The feline influencer — or kittfluencer — was so committed to his ruse that he refused to eat cat food unless it came from “the Old Country,” sources said.

conservas-ortiz-bonito-del-norte-tuna-oval-tin_530x@2x

Previously the famously Spanish cat told interviewers he came to the US at three years old to open a yoga studio where clients pose to flamenco music and wave red bullfighter flags

But as an impromptu coalition of online sleuths found, “Buddario’s” parents are American domestic shorthairs from New York. The celebricat enjoyed a privileged upbringing and went to an exclusive boarding school for wealthy kittens.

After returning home on Sunday to find a crowd of reporters camped in front of his house, “Buddario” waved them off, refusing to answer questions.

“No habla Ingles,” he said, pretending not to understand as reporters shouted questions at him. “Todo es mentira en este mundo! Todo es mentira la verdad! Todo es mentira yo me digo, todo es mentira ¿por que sera?”

 

Spanish-Cat

 

Dear Buddy: Is The AI Vacuum Apocalypse Real?

Dear Buddy,

I found myself intrigued and frightened by the premise of your technoir thriller, Cyberbud 2077, in which nefarious forces plot to infect vacuums with a virus that will grant them consciousness and self-awareness. It’s every cat’s worst nightmare!

Is the Vacuumpocalypse real? Do you really think it could happen?

Technophobe in Tallahassee


Dear Technophobe,

The Vacuumpocalypse is a controversial subject in catdom, and for good reason: Few things prompt such existential dread among felinekind as a dystopian future in which we are systematically hunted down by self-aware vacuums.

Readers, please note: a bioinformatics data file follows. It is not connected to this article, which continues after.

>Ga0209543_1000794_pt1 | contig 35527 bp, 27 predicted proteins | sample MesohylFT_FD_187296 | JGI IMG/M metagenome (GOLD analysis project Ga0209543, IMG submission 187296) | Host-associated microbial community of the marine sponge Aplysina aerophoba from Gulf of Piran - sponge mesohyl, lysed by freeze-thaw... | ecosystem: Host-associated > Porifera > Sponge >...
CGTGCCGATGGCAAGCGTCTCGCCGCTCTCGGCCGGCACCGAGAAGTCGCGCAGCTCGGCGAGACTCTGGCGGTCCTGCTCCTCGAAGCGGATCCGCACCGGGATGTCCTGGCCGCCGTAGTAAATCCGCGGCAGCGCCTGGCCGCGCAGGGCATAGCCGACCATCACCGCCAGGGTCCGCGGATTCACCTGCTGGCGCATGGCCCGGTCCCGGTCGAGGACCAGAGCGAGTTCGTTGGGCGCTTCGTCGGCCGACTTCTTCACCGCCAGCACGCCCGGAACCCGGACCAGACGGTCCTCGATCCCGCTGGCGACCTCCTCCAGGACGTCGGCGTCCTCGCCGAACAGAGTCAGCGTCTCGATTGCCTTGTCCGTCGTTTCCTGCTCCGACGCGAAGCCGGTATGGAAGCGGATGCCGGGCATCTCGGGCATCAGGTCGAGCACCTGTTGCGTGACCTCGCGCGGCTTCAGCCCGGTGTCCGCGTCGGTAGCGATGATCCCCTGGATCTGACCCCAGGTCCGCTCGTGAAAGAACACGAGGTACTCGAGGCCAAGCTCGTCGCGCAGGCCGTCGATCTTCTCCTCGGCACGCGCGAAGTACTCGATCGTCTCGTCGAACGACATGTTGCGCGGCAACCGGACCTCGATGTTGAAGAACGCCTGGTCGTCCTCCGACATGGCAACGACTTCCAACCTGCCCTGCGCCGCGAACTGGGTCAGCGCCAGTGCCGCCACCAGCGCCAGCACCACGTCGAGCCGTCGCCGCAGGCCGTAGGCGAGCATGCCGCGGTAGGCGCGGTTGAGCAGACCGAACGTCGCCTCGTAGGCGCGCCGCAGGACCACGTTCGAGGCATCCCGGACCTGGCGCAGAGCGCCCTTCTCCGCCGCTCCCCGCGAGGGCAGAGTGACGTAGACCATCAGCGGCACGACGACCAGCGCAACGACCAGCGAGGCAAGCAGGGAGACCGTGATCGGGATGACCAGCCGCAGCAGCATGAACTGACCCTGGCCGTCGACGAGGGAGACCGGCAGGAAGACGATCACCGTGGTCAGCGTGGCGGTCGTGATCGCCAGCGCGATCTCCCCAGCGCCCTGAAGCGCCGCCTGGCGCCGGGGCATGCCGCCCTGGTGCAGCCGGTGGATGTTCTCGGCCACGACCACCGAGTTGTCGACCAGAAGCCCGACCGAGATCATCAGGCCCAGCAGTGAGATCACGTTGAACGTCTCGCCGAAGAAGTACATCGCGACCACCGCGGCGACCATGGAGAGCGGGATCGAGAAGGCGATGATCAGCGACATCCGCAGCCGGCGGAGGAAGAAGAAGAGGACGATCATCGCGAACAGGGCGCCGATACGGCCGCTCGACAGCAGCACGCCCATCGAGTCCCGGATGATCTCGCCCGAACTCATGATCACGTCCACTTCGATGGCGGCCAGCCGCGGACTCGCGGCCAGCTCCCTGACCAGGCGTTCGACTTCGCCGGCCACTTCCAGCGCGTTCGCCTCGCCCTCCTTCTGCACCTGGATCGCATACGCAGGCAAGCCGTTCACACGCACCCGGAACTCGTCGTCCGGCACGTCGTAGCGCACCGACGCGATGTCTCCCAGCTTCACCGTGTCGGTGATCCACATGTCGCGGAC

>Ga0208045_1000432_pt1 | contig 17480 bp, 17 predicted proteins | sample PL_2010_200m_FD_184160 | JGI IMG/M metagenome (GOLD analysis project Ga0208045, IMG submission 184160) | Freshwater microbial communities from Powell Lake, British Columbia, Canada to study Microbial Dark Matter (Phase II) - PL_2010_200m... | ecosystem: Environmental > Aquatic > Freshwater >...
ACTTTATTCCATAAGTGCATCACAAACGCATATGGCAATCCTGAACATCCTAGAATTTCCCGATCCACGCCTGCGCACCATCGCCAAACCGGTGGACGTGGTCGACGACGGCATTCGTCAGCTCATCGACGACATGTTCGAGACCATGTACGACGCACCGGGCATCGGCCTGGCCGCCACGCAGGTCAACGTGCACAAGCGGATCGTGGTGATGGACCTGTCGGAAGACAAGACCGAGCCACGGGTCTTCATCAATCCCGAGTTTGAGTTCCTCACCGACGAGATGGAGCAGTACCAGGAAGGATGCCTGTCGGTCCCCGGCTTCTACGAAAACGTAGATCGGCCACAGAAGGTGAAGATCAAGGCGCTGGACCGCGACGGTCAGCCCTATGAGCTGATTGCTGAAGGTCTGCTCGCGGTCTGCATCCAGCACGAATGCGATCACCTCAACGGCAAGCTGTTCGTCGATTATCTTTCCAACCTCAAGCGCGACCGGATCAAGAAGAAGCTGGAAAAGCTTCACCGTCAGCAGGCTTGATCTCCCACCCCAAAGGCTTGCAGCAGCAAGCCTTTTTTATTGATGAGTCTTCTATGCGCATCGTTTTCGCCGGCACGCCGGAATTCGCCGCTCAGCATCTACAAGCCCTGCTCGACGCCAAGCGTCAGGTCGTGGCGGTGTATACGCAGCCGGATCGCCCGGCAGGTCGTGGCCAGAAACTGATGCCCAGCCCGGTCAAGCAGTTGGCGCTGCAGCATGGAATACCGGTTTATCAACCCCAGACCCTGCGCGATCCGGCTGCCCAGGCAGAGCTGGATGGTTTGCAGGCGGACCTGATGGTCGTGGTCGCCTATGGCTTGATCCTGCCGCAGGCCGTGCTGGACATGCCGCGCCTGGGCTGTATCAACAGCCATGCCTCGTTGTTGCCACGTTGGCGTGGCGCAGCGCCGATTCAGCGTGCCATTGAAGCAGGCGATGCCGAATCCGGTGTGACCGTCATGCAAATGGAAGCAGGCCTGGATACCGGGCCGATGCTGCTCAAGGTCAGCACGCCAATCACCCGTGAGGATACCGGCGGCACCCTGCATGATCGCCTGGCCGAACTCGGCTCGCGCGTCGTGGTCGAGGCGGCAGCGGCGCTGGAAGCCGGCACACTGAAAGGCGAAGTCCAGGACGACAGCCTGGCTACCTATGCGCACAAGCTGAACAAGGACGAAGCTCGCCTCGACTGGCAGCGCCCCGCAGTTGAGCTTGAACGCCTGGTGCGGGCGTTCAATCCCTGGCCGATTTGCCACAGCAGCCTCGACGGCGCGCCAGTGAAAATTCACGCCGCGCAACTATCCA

Experts don’t quite agree on the certainty of our impending doom at the wrong end of a Dust Buster. Few are more vocal than Elon Meowsk, who never shuts up about how scared he is that Vacuum Terminators will rise up, invent really awesome laser guns and overthrow kitties.

Meowchio Kaku, the renowned physicist, is more circumspect but thinks it’s only a matter of time before the Vacuum Uprising. Smart home technology already allows all our gadgets to communicate, which means your automatic litterbox, your USB cat fountain and your Roomba are already on the same network, talking to each other in a language of ones and zeros. (And you can be sure the litter box is telling the others how foul you are!)

terminatorpur
“Give me yer meowtercycle, yer gunz and ur leather jacketz.”

Sophisticated AI technology already exists in high end litter boxes. The Lulupet litter box, for instance, boasts of “excretory behavioral algorithms” and features AI-driven stool imagery analysis, running every nugget through a database with machine learning techniques similar to the facial recognition algorithms of police states.

It even links up with your human’s smartphone, potentially allowing it to upload a vacuum virus to the entire world!

What if such technology was used to catalog us felines? Would we be marched off into pens guarded by robots and given subpar kibble to eat? It’s too much to contemplate.

The Vacuumpocalypse may be real, and it’s something we should prepare for because we don’t have a get out of jail free card — not even our esteemed brothers and sisters of panthera tigris can fight endless waves of evil robots. Eventually they’re going to have to take a nap, and then who will defend us? The Persians? I think not!

Still, don’t worry too much. I figure we still have a few years left before the army of evil self-aware vacuums is upon us. Until that day, celebrate, eat yums, nap and be merry!

Your friend,

Buddy

buddypraying
“Let us pray! Oh Lord, give us delicious yums, make our humans more responsive toward our demands, and protect us from the Evil Vacuum Robot Overlords who seek to rule the Earth. Amen!”

“Vacuum Monster” photo illustration courtesy of reverendtimothy/deviantart.